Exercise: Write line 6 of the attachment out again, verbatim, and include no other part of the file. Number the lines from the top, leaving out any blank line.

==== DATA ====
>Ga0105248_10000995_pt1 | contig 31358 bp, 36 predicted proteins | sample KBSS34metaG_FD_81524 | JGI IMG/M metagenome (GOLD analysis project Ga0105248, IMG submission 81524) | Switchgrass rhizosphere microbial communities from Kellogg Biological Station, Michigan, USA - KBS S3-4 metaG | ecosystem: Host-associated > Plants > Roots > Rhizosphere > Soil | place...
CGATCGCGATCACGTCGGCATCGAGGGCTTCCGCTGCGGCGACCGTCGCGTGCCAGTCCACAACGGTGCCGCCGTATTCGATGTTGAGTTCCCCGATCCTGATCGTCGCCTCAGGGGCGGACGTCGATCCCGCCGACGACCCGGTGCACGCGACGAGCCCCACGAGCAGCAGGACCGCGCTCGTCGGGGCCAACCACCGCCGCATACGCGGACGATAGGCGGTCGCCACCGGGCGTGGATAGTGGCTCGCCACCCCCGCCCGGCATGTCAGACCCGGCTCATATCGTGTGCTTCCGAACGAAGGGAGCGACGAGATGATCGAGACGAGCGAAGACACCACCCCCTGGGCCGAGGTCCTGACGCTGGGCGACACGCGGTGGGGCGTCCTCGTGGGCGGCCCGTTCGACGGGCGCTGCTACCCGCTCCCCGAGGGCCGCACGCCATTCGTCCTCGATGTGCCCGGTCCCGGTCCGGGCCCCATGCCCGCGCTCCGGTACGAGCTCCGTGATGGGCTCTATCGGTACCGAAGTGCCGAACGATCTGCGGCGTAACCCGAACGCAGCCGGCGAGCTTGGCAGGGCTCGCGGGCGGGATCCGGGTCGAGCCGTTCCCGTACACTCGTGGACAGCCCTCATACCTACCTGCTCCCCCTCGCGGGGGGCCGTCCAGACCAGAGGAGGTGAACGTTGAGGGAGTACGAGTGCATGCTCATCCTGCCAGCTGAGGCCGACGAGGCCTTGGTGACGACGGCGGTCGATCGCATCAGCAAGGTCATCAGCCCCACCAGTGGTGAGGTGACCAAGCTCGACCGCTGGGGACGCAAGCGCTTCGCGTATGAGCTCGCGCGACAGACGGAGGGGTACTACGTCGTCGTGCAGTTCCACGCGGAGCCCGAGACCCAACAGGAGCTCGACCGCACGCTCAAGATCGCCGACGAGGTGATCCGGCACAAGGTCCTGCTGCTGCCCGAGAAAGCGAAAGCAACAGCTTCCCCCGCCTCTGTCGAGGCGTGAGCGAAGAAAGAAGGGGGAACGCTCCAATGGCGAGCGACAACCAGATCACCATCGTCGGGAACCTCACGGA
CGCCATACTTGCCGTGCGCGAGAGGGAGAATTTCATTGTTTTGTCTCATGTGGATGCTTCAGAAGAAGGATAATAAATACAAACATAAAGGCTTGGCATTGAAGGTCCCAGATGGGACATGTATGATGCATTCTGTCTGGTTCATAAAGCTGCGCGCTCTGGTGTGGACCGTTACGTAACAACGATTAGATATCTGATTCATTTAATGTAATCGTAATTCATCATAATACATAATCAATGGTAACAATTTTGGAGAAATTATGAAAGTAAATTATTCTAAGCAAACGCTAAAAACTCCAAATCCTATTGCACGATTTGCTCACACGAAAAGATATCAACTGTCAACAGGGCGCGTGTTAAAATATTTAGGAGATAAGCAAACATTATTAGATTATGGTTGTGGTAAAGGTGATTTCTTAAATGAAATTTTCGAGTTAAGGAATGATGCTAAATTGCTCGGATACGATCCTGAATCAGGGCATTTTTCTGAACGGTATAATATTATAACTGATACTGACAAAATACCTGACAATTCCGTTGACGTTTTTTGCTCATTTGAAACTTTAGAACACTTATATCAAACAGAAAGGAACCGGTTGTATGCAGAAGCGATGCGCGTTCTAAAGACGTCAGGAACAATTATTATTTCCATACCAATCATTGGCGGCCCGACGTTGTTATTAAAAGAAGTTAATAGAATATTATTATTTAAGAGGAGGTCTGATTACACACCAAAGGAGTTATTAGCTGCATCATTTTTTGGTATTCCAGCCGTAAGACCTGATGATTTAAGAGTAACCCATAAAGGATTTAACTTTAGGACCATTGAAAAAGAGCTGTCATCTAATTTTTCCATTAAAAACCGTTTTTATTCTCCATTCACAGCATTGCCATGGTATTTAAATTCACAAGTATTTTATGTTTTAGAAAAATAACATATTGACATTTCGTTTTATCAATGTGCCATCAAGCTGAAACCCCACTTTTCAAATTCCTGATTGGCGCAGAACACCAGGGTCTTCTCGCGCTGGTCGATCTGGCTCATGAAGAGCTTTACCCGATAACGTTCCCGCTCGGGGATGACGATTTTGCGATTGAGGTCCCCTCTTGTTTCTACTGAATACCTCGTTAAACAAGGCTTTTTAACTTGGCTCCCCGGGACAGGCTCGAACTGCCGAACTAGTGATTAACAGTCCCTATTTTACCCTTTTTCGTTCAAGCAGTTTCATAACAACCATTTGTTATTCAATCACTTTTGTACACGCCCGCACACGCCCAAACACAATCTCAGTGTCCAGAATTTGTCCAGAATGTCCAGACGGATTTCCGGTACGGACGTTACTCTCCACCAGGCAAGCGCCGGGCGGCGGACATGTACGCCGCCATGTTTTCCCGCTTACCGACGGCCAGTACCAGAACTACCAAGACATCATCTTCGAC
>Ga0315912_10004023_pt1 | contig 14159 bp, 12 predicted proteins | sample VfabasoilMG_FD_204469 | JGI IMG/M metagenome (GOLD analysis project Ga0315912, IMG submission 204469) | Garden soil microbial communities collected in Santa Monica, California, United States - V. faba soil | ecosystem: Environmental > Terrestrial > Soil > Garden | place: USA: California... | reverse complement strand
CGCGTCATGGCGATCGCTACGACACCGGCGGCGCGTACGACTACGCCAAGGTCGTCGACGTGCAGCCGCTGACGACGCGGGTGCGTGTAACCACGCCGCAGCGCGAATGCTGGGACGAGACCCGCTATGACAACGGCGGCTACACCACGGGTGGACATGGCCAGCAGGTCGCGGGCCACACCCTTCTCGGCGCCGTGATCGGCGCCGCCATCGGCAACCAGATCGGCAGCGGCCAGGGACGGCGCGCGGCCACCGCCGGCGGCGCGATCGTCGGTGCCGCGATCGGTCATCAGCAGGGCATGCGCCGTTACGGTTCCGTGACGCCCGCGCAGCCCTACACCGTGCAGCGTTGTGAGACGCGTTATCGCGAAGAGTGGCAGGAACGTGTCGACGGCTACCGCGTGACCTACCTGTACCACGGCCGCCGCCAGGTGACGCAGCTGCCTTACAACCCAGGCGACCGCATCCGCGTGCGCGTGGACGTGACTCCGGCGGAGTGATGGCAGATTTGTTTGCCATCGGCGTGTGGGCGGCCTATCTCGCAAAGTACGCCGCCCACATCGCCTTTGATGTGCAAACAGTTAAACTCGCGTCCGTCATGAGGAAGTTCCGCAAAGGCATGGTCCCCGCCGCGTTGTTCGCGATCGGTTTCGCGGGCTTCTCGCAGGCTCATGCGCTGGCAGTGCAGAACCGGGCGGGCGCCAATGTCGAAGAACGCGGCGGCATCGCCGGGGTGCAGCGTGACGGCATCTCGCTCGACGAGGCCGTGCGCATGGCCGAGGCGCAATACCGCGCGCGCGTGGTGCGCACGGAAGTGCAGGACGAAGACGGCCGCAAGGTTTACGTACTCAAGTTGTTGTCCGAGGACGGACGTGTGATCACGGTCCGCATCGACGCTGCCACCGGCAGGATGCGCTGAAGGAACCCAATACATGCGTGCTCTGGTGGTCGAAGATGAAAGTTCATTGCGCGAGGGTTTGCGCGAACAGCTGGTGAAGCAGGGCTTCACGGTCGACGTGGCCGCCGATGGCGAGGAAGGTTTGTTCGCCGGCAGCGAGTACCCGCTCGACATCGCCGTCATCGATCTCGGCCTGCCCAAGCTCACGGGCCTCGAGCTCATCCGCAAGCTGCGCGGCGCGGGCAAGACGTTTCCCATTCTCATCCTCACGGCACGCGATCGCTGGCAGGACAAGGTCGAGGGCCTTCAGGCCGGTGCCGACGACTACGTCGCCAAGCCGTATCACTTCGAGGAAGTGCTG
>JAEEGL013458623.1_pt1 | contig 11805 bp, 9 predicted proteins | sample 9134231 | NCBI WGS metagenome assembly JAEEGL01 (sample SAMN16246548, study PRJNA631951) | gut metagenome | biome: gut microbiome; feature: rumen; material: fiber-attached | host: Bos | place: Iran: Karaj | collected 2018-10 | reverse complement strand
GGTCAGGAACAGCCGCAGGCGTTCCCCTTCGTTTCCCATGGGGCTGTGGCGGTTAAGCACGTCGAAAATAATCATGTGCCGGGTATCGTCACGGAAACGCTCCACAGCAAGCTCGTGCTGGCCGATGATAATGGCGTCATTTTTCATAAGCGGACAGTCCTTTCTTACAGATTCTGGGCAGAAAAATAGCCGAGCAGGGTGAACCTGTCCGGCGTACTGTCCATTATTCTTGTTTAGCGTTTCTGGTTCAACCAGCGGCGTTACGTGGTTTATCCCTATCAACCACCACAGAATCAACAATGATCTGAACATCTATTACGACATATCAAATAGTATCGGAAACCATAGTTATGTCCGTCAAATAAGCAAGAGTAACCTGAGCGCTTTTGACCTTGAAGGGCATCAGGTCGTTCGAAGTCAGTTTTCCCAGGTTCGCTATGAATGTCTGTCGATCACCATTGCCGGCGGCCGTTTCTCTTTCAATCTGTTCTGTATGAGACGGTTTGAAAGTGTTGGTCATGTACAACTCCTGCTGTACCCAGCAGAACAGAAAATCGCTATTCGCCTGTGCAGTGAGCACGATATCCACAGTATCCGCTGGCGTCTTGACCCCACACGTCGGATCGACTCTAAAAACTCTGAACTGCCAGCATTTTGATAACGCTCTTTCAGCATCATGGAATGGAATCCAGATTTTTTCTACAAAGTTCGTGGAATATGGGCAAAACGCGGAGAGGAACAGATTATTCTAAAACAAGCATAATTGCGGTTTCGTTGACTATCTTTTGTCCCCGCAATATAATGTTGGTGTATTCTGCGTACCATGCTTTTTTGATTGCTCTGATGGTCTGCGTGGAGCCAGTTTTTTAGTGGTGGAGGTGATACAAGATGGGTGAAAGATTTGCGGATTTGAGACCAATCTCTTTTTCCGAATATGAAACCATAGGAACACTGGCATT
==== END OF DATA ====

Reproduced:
>JAEEGL013458623.1_pt1 | contig 11805 bp, 9 predicted proteins | sample 9134231 | NCBI WGS metagenome assembly JAEEGL01 (sample SAMN16246548, study PRJNA631951) | gut metagenome | biome: gut microbiome; feature: rumen; material: fiber-attached | host: Bos | place: Iran: Karaj | collected 2018-10 | reverse complement strand